The move preceded Friday’s annual shareholder meeting, in which executives emphasized their commitment to principles of integrity. That came into question especially since April, when the New York Times revealed that company officials authorized millions of dollars in bribes in order to expedite building permits and other favors in Mexico.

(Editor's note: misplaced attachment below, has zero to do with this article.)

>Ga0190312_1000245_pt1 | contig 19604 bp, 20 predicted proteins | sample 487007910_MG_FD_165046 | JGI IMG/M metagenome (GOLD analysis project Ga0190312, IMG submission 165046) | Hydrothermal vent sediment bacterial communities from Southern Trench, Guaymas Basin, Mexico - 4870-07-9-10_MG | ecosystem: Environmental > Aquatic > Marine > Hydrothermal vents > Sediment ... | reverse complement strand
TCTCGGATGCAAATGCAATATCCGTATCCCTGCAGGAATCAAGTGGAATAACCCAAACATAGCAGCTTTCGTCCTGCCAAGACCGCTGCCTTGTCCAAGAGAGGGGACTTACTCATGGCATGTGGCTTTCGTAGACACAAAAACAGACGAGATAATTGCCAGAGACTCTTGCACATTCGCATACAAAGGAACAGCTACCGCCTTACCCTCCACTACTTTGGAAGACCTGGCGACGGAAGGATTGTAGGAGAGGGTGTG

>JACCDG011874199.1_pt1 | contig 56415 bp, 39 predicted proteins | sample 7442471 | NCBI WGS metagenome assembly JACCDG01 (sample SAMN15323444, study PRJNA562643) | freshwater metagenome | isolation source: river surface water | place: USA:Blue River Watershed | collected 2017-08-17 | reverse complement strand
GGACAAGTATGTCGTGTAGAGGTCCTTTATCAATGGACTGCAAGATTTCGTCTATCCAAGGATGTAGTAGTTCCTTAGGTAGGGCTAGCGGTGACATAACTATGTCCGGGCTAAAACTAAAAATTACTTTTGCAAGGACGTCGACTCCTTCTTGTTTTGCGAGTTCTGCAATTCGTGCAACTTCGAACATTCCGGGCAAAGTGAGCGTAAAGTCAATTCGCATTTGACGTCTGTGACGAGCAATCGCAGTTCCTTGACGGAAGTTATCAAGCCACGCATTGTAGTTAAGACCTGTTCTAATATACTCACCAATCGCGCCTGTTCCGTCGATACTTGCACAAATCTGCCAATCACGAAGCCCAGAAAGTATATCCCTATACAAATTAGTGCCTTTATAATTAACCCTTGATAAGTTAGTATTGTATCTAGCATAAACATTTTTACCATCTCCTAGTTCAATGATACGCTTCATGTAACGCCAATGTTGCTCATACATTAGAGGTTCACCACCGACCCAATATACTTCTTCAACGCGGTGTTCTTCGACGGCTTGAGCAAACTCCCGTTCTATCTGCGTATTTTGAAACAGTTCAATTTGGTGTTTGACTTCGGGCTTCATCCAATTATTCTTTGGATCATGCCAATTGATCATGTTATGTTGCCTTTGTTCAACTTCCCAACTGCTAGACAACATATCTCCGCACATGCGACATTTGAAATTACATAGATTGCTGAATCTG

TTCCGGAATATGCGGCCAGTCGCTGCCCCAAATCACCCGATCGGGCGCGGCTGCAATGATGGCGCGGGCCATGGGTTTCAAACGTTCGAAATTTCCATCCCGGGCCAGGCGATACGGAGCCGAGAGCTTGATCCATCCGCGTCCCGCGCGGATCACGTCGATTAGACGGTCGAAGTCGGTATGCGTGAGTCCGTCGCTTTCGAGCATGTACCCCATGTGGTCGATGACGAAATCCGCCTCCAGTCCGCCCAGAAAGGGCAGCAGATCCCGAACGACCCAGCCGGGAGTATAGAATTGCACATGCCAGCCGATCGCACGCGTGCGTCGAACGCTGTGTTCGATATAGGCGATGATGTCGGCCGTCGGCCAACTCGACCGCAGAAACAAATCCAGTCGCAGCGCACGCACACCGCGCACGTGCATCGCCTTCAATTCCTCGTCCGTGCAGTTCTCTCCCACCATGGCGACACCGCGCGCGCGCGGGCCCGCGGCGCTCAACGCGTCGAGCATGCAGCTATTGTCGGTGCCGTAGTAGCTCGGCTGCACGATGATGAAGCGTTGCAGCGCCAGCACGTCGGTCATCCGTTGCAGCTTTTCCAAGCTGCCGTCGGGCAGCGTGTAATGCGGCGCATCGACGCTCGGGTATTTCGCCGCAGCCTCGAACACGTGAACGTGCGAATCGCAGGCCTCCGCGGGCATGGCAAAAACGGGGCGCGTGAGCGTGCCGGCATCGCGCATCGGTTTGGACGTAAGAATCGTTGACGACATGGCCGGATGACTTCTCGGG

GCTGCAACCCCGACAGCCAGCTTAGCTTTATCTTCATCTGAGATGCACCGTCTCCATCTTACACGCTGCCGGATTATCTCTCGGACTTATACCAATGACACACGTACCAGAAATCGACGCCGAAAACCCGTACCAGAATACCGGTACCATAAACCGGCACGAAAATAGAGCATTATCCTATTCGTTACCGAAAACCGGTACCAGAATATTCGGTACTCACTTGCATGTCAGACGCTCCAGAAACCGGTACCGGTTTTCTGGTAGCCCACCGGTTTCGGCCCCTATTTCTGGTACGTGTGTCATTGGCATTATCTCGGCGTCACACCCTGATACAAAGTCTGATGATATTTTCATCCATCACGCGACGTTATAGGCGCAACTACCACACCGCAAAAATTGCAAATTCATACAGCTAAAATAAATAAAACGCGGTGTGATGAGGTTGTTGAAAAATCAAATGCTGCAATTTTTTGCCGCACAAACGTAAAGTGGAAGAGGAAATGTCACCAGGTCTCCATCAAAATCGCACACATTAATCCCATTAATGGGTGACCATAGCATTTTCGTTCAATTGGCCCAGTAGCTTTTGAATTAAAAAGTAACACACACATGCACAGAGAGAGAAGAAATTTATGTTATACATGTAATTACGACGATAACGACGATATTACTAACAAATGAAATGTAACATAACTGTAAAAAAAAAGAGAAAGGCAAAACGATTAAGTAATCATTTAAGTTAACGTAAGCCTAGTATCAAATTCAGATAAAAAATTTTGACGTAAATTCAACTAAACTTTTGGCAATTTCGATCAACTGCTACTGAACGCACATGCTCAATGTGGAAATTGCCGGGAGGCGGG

As someone who has sponsored "Say on Pay" shareholder proposals with companies like Boeing and Procter & Gamble, I wonder whether SEC-mandated votes on executive compensation will do any good. In fact, I worry that it may lead to a false sense of shareholder empowerment.
Yesterday, the Securities and Exchange Commission voted 3-2 to adopt a rule requiring public companies to hold an advisory vote on executive pay at least once every three years.